Postal and Federal Disability Retirement: Letting Go

In preparing, formulating and filing a Federal Disability Retirement under FERS or CSRS, it is often normal to have concurrent “cases” filed — an appeal to the Merit Systems Protection Board in response to an adverse action or termination by the Agency; an EEOC case proceeding against the Agency; and other judicial and quasi-judicial forums.

At some critical point, however, there comes a time when a decision must be made — a bifurcation, an “either/or”:  Either one wants to continue litigating to get one’s job back, or the preparation of the Federal Disability Retirement application under FERS or CSRS, as an admission that one is no longer able to perform one or more of the essential elements of one’s job, must proceed.  But not both.  

For the most part, concurrent judicial proceedings can continue without a conflict between the two.  Lawyers can talk out of both sides of the mouth, and beyond — sometimes out of three or four sides of the mouth.  It is well that an attorney’s mouth is circular and not triangular, thereby failing to restrict and contain how many sides there are.  

Given that, however, there often comes a time when a Federal or Postal employee cannot credibly state that the Agency had no right to terminate one’s employment, yet claim with the Office of Personnel Management that one can no longer perform one or more of the essential elements of one’s job.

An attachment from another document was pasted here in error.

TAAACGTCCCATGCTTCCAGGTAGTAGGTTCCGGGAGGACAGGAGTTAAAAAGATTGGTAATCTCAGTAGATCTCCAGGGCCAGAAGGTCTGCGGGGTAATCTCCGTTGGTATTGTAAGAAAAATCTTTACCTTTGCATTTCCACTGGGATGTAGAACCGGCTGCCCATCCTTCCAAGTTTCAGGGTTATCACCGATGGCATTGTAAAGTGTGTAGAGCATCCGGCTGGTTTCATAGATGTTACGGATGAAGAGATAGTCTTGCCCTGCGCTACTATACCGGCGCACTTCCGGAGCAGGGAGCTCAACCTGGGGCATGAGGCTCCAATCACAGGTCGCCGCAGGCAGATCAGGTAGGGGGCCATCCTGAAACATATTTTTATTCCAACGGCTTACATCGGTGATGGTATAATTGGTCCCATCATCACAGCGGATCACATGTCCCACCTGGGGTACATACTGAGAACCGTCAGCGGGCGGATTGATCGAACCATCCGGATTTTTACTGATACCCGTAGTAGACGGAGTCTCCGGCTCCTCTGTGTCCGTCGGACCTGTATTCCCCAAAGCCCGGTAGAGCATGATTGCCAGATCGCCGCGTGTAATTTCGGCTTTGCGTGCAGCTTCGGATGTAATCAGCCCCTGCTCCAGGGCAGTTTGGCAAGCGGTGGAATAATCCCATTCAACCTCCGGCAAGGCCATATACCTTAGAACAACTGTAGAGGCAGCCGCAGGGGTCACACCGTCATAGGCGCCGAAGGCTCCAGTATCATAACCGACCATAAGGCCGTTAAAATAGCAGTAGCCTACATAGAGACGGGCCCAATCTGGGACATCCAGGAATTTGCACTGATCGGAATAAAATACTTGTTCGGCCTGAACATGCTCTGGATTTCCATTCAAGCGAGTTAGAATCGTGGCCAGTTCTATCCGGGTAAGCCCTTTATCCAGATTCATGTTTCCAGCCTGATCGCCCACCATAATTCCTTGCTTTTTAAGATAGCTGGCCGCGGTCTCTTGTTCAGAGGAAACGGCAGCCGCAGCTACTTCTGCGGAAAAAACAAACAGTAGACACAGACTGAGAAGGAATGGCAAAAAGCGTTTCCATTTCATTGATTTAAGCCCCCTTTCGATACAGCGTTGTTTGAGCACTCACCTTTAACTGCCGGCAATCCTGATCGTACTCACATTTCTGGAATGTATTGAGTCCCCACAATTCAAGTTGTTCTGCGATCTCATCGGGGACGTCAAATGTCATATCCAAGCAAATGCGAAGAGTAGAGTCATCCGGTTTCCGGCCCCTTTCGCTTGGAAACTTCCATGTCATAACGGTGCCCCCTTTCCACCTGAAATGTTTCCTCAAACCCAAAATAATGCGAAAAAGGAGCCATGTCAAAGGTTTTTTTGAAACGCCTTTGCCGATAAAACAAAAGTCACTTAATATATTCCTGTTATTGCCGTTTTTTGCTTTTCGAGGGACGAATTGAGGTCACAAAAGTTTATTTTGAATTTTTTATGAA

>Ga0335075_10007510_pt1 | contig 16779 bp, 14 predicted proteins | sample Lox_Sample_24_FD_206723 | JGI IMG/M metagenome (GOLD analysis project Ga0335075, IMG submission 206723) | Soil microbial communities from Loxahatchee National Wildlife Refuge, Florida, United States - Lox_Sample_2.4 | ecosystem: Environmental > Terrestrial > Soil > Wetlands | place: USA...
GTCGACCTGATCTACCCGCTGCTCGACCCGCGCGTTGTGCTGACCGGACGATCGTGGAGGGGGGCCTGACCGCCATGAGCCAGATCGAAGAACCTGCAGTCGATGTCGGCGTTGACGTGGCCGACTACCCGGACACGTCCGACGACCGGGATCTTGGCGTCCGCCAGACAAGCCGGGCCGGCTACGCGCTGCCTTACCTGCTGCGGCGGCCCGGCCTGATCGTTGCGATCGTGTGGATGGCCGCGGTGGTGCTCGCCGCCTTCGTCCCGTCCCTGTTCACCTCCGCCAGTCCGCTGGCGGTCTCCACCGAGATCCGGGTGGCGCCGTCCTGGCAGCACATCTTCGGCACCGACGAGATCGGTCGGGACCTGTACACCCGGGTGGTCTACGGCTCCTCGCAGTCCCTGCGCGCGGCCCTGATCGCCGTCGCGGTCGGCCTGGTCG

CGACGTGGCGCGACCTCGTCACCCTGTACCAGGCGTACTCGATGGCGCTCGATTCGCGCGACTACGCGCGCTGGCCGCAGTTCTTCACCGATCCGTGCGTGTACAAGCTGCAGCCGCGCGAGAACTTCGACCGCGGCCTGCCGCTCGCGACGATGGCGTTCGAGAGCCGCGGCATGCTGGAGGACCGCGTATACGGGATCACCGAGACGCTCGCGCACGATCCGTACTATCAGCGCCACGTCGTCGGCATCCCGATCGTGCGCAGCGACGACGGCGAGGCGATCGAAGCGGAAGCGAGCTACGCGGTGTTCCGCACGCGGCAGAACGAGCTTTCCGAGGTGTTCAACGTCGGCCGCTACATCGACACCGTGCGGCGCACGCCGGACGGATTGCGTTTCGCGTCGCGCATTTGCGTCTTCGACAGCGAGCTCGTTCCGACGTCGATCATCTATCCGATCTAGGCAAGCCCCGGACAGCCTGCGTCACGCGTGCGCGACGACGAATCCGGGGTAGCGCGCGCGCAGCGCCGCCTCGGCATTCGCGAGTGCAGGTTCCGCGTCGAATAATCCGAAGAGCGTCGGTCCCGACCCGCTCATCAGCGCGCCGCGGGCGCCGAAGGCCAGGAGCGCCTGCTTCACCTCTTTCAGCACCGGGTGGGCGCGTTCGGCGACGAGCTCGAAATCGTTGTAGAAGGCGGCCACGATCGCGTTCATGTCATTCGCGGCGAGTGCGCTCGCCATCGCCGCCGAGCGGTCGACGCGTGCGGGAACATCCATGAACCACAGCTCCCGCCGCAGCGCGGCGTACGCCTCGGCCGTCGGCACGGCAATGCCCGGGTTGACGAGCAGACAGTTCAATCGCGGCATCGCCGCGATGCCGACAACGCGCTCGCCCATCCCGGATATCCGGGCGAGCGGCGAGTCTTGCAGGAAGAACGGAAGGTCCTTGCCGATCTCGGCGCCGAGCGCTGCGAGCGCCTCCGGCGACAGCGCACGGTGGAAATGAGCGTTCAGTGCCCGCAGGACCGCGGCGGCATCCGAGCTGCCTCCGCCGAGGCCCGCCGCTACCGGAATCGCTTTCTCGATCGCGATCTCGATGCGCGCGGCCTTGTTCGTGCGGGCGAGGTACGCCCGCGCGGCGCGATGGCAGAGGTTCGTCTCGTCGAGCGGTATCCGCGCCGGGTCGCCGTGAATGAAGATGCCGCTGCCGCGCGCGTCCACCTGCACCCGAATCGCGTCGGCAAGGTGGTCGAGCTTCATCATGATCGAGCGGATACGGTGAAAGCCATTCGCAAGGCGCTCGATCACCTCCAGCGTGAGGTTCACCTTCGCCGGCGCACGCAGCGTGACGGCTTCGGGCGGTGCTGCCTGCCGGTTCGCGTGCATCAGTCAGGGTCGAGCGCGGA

Indeed, as a practical matter, it is often a good negotiating point — of persuading the agency that the Federal or Postal employee will be willing to drop the adversarial proceedings in return for the Agency restating the basis of the removal, based upon one’s medical inability to perform the essential elements of one’s job.  Furthermore, it is often a pragmatic “health reason” — to let go of the adversarial proceedings, and allow for a Federal Disability Retirement application to get approved, so that one may begin the process of recuperating one’s health.  Just some thoughts.

Sincerely,

Robert R. McGill, Esquire

Leave a Reply

Fill in your details below or click an icon to log in:

WordPress.com Logo

You are commenting using your WordPress.com account. Log Out /  Change )

Google photo

You are commenting using your Google account. Log Out /  Change )

Twitter picture

You are commenting using your Twitter account. Log Out /  Change )

Facebook photo

You are commenting using your Facebook account. Log Out /  Change )

Connecting to %s

%d bloggers like this: